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How To PIck A Fitness Trainer
By: Sheldon Gerard Ginsberg

There is nothing like having your very own personal trainer!

Where else do you get the opportunity to consistently meet with someone and every moment of every session its - all about you? Where the purpose of every session is help you not just to look better but also to feel better!

Picking the right trainer for you and your health needs requires some basic knowledge of the fitness field. Both the American College Of Sports Medicine (ACSM) and The National Strength and Conditioning Association (NSCA) are national organizations that provide instructional resources and continuing educational requirements but stipulate that each candidate must possess a health degree before being applying for certification.

While others like the American Council On Exercise (ACE), National Association for Fitness Certification (NAFC) or The National Federation of Professional Trainers (NFPF) are a lot less stringent for their certification requirements.

Education and experience are important aspects of trainer qualification and selection so ask and find out which credentials your prospective trainer holds however, I believe there are several factors beyond certification, which the informed consumer needs to be aware of to ensure customer satisfaction:

1.Does Your Trainer Have A Vision? – I believe every trainer should have a vision of what exercise can be for each of his or her clients. What is their mission statement? How much time and thought have they devoted to the “art of fitness instruction?” What do they see possible for you?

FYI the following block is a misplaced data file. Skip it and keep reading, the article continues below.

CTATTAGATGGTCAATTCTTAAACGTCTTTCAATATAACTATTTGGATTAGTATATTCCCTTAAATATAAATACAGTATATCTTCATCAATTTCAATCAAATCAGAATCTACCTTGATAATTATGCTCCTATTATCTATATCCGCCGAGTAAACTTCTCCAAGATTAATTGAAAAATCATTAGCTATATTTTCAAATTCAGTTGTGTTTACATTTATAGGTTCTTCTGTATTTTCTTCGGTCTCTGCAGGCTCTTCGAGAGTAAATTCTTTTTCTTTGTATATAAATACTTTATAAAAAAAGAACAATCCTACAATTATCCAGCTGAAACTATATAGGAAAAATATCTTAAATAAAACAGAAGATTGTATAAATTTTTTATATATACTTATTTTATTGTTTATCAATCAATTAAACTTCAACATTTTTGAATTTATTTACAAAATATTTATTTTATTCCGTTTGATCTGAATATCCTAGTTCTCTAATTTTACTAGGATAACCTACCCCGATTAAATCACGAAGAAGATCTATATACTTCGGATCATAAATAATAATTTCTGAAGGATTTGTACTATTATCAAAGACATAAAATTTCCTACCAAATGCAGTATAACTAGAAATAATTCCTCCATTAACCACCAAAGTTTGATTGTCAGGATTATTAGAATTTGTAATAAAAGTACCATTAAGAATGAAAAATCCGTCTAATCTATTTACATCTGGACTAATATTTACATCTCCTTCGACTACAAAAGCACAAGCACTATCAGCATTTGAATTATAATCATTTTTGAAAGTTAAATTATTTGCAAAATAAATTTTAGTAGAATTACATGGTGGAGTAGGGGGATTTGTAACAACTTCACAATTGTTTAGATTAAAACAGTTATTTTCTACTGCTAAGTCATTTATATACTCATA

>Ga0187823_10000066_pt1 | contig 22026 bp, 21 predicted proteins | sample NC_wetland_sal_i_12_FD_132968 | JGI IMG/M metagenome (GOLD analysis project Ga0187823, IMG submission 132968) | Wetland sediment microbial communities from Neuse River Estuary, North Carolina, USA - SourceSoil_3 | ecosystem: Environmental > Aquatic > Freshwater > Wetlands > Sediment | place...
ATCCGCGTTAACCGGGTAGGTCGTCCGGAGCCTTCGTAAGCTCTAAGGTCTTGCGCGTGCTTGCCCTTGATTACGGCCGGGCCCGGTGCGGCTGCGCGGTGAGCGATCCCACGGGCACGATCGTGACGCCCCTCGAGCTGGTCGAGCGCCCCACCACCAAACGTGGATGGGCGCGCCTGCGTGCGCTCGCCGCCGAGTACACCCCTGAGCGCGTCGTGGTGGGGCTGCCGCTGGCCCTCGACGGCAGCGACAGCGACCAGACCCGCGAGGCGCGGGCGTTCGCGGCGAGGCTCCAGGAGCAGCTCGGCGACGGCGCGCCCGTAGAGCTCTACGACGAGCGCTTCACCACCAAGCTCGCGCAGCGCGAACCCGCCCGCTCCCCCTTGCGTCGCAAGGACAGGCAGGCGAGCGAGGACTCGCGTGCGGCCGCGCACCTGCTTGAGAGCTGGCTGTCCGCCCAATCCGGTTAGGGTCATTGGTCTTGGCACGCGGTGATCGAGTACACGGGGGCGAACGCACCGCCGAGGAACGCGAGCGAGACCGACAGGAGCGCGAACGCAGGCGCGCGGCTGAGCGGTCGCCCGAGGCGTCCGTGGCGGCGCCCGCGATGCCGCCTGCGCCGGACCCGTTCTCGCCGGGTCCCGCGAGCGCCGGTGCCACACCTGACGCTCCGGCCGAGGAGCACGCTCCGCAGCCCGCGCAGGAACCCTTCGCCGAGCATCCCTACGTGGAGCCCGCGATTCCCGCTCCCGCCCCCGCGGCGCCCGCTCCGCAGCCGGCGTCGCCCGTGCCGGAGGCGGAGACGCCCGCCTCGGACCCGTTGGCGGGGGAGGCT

What you are really investing in is their vision of how they will be applying exercise to your life to improve its quality. The tools of exercise are the myriad forms of resistance and endurance training (I.e. Functional training, free weights, weight machines, balance boards, treadmills, stationary bike, versa climber etc…) along with stretching and relaxation techniques.

It is how your trainer utilizes these tools as part of his or her vision that is of interest here.

Interviewing Trainer Questions – “What is your vision of exercise and how will you apply it to my life?”

2.Is Your Trainer Capable Of Objective Observation? – A professional trainer views you, your body and your goals objectively. They are always considering your needs of the moment with the possibilities and potentials of exercise under the umbrella of your goals.

Training others is an art that requires the fitness professional to wear many hats. Things that need to be considered during a session are:

·How the client feels standing in front of the trainer?
·What has happened during the client’s day?
·How much stress is the client consistently under?
·What are their usual patterns of positive and negative daily health behaviors?

Interviewing Trainer Questions – “How do you assess me before each session?”

3.Can Your Trainer Adapt? – Whether you are in a crowded gym setting or a home gym environment your trainer must adapt your personalized exercise session to the particulars of your body, the moments needs and your long term goals. At any time he/she may need to vary weights, reps, sets, exercise, or movements based upon these ever-changing criteria. Client injuries, interruptions, distractions, mental meanderings and fatigue all play a role in each session. Does your prospective trainer have what it takes to manage you and the environment and keep you on track? After all, this is what you are paying for.